Methods of measurement for tumor mutational burden in tumor tissue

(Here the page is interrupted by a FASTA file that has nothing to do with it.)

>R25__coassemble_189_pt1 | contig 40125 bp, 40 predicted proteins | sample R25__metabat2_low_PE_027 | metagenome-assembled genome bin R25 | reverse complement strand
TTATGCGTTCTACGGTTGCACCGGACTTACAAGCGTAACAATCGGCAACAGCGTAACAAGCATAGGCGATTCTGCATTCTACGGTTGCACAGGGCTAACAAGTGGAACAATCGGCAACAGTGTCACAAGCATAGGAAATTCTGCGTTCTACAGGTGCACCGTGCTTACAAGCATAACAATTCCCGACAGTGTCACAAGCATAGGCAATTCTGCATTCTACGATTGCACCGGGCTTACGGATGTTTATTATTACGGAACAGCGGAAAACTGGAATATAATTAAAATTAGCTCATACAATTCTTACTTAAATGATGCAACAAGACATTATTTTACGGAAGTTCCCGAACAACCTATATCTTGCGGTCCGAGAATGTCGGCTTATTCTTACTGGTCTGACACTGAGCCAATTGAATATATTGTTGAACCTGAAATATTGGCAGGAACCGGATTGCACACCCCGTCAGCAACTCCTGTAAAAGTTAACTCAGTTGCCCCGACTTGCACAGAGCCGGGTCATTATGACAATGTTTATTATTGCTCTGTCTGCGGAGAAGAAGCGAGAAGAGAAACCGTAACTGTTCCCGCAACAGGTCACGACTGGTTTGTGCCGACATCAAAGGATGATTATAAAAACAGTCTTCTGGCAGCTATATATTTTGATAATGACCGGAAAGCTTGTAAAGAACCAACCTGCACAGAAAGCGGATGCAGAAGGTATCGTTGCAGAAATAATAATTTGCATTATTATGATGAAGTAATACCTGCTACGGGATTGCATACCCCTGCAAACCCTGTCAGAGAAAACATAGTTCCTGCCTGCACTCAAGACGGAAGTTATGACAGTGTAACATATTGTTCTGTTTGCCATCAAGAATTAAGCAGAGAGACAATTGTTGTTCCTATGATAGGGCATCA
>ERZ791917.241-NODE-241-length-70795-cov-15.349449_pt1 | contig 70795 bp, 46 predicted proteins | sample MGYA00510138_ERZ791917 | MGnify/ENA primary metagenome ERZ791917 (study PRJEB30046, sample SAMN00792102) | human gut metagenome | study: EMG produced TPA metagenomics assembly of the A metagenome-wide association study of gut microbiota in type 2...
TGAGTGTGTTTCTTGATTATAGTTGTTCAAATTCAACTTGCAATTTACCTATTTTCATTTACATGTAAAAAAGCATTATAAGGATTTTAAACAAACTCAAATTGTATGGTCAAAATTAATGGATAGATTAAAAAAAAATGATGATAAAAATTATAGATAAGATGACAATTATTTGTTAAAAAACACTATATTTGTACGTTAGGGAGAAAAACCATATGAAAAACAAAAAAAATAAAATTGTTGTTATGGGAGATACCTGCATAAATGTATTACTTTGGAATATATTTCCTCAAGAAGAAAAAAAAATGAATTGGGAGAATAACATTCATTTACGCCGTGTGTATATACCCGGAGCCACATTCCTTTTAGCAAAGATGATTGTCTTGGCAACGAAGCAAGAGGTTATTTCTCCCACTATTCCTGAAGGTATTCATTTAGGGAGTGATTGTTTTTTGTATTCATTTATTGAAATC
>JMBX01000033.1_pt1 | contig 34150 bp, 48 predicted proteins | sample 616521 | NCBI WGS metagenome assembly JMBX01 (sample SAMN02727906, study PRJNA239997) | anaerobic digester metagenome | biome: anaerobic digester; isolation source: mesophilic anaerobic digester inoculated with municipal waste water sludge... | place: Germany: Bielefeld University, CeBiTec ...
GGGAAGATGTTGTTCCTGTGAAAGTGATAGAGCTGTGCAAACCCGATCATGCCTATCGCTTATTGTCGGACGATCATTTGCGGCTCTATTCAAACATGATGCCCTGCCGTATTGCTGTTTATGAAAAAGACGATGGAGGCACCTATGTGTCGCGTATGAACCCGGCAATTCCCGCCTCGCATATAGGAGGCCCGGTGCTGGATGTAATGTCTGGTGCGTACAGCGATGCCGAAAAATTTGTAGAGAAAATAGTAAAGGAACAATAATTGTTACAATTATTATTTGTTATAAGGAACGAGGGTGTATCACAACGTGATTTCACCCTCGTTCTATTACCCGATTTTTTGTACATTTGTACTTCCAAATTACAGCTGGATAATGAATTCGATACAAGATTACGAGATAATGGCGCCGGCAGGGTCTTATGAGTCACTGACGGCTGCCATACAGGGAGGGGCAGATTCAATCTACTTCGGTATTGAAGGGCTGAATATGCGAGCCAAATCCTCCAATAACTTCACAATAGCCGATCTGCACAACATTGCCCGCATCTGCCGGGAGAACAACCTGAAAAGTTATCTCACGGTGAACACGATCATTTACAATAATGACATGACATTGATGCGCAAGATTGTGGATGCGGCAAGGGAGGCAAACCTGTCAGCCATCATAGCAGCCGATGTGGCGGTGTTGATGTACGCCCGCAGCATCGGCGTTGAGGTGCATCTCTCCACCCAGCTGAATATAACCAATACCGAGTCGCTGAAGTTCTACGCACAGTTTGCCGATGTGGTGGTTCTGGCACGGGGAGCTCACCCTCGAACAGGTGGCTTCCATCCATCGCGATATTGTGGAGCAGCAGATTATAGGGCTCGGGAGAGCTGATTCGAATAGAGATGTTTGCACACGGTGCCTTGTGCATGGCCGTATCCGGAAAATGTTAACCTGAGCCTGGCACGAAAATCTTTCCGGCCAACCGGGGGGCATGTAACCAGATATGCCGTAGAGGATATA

Immunotherapies based on immune checkpoint inhibitors are emerging as an innovative treatment for different types of advanced cancers. While the utility of immune checkpoint inhibitors has been clearly demonstrated, the response rate is highly variable across individuals. Due to the cost and toxicity of these immunotherapies, a critical challenge in this field is the identification of predictive biomarkers to discriminate which patients may respond to immunotherapy. Recently, a high tumor mutational burden (TMB) has been identified as a genetic signature that is associated with a favorable outcome for immune checkpoint inhibitor therapy. The TMB is defined as the total number of nonsynonymous mutations per coding area of a tumor genome. Initially, it was determined using whole exome sequencing, but due to the high costs and long turnaround time of this method, targeted panel sequencing is currently being explored to measure TMB. In the near future, TMB evaluation may play an important role in immuno-oncology, but its implementation in a routine setting involves robust analytical and clinical validation. Standardization is also needed in order to make informed decisions about patients. This review presents the methodologies employed for determining TMB and discusses the factors that may have an impact on its measurement.